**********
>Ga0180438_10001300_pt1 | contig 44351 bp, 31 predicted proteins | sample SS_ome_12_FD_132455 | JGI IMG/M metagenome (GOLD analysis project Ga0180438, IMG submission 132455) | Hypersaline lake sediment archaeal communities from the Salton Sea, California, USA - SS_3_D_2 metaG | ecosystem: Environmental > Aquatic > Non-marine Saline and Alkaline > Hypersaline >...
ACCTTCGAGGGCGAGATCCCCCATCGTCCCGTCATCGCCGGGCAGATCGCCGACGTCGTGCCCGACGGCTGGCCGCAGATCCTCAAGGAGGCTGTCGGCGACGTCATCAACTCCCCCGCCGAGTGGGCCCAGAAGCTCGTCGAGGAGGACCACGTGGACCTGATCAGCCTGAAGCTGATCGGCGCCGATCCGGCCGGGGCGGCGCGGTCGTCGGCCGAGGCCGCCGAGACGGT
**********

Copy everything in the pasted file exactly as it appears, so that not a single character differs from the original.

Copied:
>Ga0180438_10001300_pt1 | contig 44351 bp, 31 predicted proteins | sample SS_ome_12_FD_132455 | JGI IMG/M metagenome (GOLD analysis project Ga0180438, IMG submission 132455) | Hypersaline lake sediment archaeal communities from the Salton Sea, California, USA - SS_3_D_2 metaG | ecosystem: Environmental > Aquatic > Non-marine Saline and Alkaline > Hypersaline >...
ACCTTCGAGGGCGAGATCCCCCATCGTCCCGTCATCGCCGGGCAGATCGCCGACGTCGTGCCCGACGGCTGGCCGCAGATCCTCAAGGAGGCTGTCGGCGACGTCATCAACTCCCCCGCCGAGTGGGCCCAGAAGCTCGTCGAGGAGGACCACGTGGACCTGATCAGCCTGAAGCTGATCGGCGCCGATCCGGCCGGGGCGGCGCGGTCGTCGGCCGAGGCCGCCGAGACGGT